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chris mon
05-24-2005, 06:07 PM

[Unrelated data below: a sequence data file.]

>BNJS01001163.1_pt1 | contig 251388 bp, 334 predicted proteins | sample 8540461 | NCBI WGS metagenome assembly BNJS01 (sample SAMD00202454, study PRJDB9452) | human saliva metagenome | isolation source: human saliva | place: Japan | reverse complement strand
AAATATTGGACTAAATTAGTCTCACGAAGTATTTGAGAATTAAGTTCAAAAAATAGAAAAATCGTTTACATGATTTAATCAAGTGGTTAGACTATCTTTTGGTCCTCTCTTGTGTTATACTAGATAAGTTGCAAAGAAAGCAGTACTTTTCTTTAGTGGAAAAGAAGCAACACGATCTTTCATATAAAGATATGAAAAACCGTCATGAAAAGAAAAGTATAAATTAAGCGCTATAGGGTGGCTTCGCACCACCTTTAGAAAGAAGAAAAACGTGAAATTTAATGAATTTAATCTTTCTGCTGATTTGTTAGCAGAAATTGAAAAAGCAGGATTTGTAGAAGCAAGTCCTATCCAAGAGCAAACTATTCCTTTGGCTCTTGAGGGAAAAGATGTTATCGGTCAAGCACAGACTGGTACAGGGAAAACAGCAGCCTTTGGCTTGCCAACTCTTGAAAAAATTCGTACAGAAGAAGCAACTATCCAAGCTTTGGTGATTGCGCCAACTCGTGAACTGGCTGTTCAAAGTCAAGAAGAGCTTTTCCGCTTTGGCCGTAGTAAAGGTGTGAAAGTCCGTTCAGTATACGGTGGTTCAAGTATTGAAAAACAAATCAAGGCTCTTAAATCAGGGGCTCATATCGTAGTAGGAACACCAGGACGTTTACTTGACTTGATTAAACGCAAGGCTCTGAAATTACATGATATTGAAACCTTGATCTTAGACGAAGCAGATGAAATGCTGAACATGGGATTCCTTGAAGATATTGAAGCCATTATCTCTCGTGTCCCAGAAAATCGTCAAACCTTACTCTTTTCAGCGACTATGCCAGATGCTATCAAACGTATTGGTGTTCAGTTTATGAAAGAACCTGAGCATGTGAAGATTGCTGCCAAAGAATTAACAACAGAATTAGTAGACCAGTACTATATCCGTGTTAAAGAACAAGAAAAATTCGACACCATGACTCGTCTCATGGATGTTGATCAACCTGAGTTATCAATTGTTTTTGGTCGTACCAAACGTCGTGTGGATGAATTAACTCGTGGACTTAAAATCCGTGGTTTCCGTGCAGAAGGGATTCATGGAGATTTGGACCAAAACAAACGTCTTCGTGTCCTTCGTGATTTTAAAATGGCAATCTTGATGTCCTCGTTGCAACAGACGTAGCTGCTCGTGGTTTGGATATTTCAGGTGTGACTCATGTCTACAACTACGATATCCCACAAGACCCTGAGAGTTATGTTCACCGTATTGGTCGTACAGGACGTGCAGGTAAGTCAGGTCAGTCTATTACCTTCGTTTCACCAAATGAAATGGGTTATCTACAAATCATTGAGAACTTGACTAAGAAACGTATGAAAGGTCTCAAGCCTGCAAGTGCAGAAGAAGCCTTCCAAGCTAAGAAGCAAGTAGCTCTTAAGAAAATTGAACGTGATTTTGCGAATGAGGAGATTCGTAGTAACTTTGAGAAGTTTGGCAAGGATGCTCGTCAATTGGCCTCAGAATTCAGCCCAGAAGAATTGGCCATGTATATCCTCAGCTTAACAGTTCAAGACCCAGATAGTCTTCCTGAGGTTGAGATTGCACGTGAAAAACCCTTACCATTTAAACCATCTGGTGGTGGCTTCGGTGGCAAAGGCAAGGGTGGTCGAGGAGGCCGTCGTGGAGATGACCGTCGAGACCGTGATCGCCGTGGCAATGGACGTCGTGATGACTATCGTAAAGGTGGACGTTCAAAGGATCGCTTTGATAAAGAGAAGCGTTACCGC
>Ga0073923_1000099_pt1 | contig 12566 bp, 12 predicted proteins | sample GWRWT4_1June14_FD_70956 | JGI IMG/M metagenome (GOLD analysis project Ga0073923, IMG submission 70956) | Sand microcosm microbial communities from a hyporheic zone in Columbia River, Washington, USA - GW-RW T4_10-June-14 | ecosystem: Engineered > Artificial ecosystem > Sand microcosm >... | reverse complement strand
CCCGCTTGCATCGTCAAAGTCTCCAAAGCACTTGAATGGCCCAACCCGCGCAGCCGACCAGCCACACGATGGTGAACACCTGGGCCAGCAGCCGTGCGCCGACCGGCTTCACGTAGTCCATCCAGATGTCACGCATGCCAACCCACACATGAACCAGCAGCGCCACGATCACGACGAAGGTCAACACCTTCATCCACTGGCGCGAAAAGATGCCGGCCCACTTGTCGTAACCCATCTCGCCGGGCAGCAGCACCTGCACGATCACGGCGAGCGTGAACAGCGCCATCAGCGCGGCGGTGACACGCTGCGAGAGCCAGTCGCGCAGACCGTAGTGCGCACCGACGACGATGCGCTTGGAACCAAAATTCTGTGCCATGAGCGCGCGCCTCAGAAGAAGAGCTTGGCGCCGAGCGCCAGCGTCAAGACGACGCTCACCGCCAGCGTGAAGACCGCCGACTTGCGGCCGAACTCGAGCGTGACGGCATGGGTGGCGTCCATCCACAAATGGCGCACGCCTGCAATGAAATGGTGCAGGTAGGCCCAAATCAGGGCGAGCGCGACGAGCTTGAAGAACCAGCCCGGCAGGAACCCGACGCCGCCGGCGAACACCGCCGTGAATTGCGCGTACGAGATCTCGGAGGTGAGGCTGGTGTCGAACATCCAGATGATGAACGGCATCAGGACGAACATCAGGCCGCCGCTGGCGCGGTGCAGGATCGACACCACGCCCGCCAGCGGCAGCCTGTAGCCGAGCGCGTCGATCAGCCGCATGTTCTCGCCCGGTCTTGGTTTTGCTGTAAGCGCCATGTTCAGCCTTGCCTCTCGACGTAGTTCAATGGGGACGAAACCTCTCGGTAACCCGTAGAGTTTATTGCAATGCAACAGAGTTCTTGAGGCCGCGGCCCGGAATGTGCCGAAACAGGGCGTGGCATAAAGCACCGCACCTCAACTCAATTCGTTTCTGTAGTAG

When applying this story to real life, it seems too easy to make vague generalizations about our society by condemning our government or believing the government is watching us with an intricate system of surveillance cameras. Orwell did not intend to predict what civilization would literally be like today, but his intent was to predict what we as human beings would become.<br><br> I would have to say that the disrespect that young people show towards their parents and elders today is quite high (not to the point of turning in ones parents for thoughtcrime or facecrime, but it's getting worse). <br> At the time the book was written their was a hysteria concerning the evil of communism and communists invading America. People who didn't like the government or what the government did were suspected of being communists! Many were even forced to testify at military tribunals, pressured to give out names of so-called "communists" that they knew of (remind you of the Salem witch trials?). This suspicion of rebels and hate towards them is obviously apparent in the book, especially during the Hate sessions.<br> <br>One last thing. I have heard before that the society that Orwell creates is terrible; so terrible that it is hard to imagine. But where did it start to go wrong? Was it when we invented the atomic bomb? Or when the Japanese first invaded China? Or when Europeans took away Native American lands? No,no,no. Clearly, an event in human history is not why our society becomes corrupt. Rather it has to do with the internal workings of each human being. Hate, fear, lust,etc., are in constant battle with love, peace, and good works every day inside of every person. The fate of society will rest on which side,good or evil, will win the battle of that person, and which side has the majority of people. If our world becomes what Orwell described it would be, then good will be the minority, and its followers will be persecuted by the evil majority. <br> <br><br>